What type of Denver, CO heating system do you have in your home to keep warm during our long and chilly winters? If your home is like the majority in our area, your answer is probably “a natural gas furnace”. This is a great choice, and the most common choice. They produce a large amount of heat and are less expensive to run than their electrical counterpart.
However, despite being built with modern technology and designed with your safety in mind, they do still have inherent risks. One of these risks in particular is that of a cracked heat exchanger, which can allow your furnace to release toxic gases into the home.
We don’t mean to alarm you, but this is a very important subject to discuss if you have a gas-powered system in your home. So let us first explain what a heat exchanger is and what it does. When the burners of your furnace come on, they generate hot combustion gas, which is collected inside clamshell-shaped metal chambers. These chambers are known as heat exchangers.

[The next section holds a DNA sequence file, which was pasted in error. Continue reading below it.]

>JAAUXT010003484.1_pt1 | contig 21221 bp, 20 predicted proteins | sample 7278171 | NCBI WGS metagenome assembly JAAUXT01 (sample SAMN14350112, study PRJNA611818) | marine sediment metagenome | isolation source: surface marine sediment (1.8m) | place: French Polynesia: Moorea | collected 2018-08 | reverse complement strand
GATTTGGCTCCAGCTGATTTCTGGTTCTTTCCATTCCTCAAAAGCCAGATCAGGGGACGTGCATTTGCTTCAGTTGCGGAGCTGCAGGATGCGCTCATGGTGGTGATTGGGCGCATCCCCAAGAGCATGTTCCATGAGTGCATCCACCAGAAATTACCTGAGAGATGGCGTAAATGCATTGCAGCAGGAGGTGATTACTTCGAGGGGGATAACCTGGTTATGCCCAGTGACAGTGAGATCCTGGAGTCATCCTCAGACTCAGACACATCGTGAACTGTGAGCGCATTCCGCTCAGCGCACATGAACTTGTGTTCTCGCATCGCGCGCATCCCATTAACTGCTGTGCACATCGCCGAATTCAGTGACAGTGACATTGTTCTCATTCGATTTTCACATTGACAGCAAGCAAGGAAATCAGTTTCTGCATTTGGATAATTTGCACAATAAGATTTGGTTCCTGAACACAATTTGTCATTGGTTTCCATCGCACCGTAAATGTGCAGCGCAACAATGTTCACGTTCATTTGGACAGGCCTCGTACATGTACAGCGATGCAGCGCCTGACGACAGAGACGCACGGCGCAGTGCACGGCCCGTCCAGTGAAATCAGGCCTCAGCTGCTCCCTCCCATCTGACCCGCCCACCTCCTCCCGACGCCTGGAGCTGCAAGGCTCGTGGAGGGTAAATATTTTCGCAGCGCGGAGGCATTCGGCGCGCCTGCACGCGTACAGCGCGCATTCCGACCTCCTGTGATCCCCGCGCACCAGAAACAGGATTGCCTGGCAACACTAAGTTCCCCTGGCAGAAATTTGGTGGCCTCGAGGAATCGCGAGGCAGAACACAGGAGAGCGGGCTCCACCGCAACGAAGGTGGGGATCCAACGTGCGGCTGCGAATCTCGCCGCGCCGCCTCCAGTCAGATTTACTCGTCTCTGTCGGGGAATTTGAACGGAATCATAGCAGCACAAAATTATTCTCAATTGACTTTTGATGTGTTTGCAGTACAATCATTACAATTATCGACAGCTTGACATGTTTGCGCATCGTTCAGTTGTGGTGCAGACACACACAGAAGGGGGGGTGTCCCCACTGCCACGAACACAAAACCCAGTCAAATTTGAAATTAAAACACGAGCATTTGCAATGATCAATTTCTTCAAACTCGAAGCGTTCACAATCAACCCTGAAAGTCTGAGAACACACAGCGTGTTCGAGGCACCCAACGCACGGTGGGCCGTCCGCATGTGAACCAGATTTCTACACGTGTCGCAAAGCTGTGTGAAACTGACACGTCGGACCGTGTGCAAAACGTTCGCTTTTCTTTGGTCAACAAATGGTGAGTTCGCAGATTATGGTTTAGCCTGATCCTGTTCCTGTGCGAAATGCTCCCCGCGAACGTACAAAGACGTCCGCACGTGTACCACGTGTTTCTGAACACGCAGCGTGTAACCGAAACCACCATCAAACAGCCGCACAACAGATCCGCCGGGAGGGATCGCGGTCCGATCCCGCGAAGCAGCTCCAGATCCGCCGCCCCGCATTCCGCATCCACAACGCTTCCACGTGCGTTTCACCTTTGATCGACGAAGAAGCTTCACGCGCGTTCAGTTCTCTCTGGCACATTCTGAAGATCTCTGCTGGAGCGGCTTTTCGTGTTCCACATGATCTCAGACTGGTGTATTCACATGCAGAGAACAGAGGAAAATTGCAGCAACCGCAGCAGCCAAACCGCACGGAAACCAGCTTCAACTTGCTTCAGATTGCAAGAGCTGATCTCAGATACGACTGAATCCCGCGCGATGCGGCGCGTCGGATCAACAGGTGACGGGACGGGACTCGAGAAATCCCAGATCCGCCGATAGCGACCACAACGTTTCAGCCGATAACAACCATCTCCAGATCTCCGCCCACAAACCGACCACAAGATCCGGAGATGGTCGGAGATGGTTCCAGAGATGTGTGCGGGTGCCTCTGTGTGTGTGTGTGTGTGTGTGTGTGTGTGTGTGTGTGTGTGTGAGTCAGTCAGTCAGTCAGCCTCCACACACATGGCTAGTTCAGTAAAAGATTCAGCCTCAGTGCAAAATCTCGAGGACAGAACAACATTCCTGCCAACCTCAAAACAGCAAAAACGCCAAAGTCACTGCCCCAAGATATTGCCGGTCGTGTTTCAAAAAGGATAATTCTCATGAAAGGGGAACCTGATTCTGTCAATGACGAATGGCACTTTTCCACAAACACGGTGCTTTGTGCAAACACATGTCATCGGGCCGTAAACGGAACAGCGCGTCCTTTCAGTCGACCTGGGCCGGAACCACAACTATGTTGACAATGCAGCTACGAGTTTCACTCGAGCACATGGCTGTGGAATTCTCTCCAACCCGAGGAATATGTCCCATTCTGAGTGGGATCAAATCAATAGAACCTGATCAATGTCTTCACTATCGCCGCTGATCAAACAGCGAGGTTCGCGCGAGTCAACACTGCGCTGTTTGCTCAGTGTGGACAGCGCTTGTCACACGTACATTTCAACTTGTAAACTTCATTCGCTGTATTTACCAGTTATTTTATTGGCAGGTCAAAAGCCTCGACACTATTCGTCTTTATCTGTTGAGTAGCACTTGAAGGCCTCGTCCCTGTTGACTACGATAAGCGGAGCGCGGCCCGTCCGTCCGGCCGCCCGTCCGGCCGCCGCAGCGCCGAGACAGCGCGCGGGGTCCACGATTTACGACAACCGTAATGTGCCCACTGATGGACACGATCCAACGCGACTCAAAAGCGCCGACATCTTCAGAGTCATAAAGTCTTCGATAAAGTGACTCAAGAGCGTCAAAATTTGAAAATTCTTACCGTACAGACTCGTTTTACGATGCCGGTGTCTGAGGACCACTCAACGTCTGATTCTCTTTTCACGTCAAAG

Hot combustion gas in the heat exchangers heat up the metal walls, and the blower fan of your furnace cycles on to send air around the exchanger, where it picks up the heat and carries it through the ducts and into your home. This way, the combustion gas heats your home’s air without that gas ever coming in contact with the air.
Once the heating process is complete, the combustion byproducts in the heat exchanger are vented out of the system through a flue, to release gas harmlessly into the air—that is, unless you have a cracked heat exchanger.
Cracks occur mostly with aging furnaces, particularly those that haven’t been well maintained. And these cracks are small—so miniscule that you may not even be able to see them when your heater is off. But what happens is that the heat causes these cracks to open wider during furnace operation, and allows the dangerous gas out.
If you have a cracked heat exchanger, you may hear a clicking sound coming from your heating system soon after the blower shuts off. This is always something that should be investigated by a professional HVAC technician, even if a heat exchanger problem ends up not being the culprit.
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